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Hannah Jones/Winonan

With week three of class behind us, all of a sudden it’s time once again for tests and quizzes.

Until this point, we’ve all pretty much been able to skate by in our classes with the excuse of new schedules and confusing syllabi. Right about this time, however, the grace period ends, and we remember that all of our professors are essentially holding our grades hostage in exchange for the knowledge we were supposed to be accumulating dutifully for the good part of a month.

For most people, this means re-learning how to study. This, as it turns out, is no easy task. Studying is a lot like baking a soufflé in that it requires dedication, all the necessary materials and ideal conditions just to produce passable results. There’s an additional fact of import about soufflés, too, that closely relates it to studying. If you take a beautiful, fluffy soufflé out of the oven, steaming, radiating a buttery fragrance, swollen to perky perfection, there is still time for disaster to strike. A soufflé’s worst enemy is noise. A loud sound can cause the dessert’s delicate surface to rupture, popping and deflating it like a sad little balloon. Where once you had an elegant, delicious pastry, you have a saggy, wrinkly, misshapen sac of crust and cheese.

So it is with studying.

You can have the best notes, the finest table spread of materials in tandem with the perfect chair height and a gallon of coffee and a pair of horse blinders for good measure, but if your study environment includes a distracting sound, the entire effort is a bust. Pop, there goes your productivity. This makes choosing an ideal study environment of utmost importance—easier said then done when study rooms and Baldwin alike are filled to capacity. (After all, everyone remembers that their first test is going to murder them at roughly the same time.) My latest study session was no exception.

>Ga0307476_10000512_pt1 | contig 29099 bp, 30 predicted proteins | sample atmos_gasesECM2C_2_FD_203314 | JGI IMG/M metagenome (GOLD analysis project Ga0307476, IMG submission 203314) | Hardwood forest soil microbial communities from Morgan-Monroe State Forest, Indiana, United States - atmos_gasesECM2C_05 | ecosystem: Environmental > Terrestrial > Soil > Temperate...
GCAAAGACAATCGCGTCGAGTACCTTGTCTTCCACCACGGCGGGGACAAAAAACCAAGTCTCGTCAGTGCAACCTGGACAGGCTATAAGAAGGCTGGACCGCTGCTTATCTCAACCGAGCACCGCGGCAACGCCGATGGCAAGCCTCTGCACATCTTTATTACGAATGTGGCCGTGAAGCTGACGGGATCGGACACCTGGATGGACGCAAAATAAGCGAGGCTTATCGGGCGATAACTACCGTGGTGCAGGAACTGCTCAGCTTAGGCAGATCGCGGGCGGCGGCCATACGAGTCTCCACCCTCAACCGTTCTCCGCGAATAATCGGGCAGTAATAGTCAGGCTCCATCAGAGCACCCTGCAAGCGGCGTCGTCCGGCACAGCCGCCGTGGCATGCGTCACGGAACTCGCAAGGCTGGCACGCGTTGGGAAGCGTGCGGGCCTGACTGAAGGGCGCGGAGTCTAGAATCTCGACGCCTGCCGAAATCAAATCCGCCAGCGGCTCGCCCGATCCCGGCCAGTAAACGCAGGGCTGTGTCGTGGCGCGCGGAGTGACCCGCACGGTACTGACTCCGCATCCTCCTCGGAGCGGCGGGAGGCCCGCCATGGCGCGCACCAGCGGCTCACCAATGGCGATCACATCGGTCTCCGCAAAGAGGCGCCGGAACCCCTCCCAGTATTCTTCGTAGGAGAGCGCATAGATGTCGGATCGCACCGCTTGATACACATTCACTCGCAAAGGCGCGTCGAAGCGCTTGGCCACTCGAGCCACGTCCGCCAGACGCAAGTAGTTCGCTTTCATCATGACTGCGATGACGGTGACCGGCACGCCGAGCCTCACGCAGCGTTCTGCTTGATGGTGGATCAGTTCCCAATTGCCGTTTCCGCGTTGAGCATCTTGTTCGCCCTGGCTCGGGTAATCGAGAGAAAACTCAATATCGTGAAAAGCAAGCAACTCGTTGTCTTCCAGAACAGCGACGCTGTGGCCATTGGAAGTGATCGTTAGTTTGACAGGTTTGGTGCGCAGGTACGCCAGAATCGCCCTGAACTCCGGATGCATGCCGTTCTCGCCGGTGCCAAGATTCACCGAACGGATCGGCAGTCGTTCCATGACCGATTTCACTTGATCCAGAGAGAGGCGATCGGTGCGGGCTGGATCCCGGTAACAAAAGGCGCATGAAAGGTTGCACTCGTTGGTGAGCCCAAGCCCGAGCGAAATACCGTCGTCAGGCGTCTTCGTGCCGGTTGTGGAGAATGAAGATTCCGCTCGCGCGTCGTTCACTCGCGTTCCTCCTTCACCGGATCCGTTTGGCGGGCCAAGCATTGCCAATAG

I thought I made a safe bet in the SAC. Comparatively tame compared to the Smaug and the cafeteria, this area is normally tolerably quiet. I even found a secluded corner not far from the reception desk, avoiding the line of traffic and the loungers playing online video games on their laptops. I set up my computer, my notes, my lunch and my phone; everything was within reach and primed for productivity. That is, until I discovered that I was actually sitting next to the Wells Fargo ATM.

You never realize how much noise goes into the everyday ATM transaction until you hear about five of them while you are trying to read a single poem. Upon the sixth, I was cursing the evils of our capitalist system and shoving my books into my backpack. Clearly I needed a more serious setting in order to get anything done. I decided to hit the library. What could go wrong?

When I walked through the door, I dared to hope I had come to the right place. Everywhere I looked, students were bowed over their handouts, absorbed in their computer screens or sleeping quietly face-down in their textbooks. Furthermore, nobody was withdrawing twenties from a reinforced box, so it was already a marked improvement.

I reassembled my nest in a cozy alcove next to the VHS section. Just as soon as I cracked my textbook and rolled up my sleeves, a fellow studier took the table next to me and set up camp as I did—with one important difference. It is quite common and acceptable to put in a pair of ear buds and listen to music while you study, as this student chose to do. It is not quite as common, however, to blast rap so loudly that anyone in a 20-foot radius can tell you are listening to Lil Wayne while you’re doing your algebra. The other student merely continued to work, oblivious to my very presence as I once again packed up and left.

I wound up back at the dorm, ragged, exhausted and still not done with my poetry assignment. Abruptly, I realized that I was quite alone. My roommates hadn’t come home yet; presumably they were all off studying somewhere. The entire apartment was splendidly silent, without an ATM or an iPod in sight. I let out a sigh of relief, pulled up a chair, and unpacked my things. Perhaps, after an afternoon fraught with distractions galore, it was finally time to get cooking.

I didn’t realize until later that I forgot my pencil, but I’d cross that bridge when I came to it.

Contact Hannah at [email protected]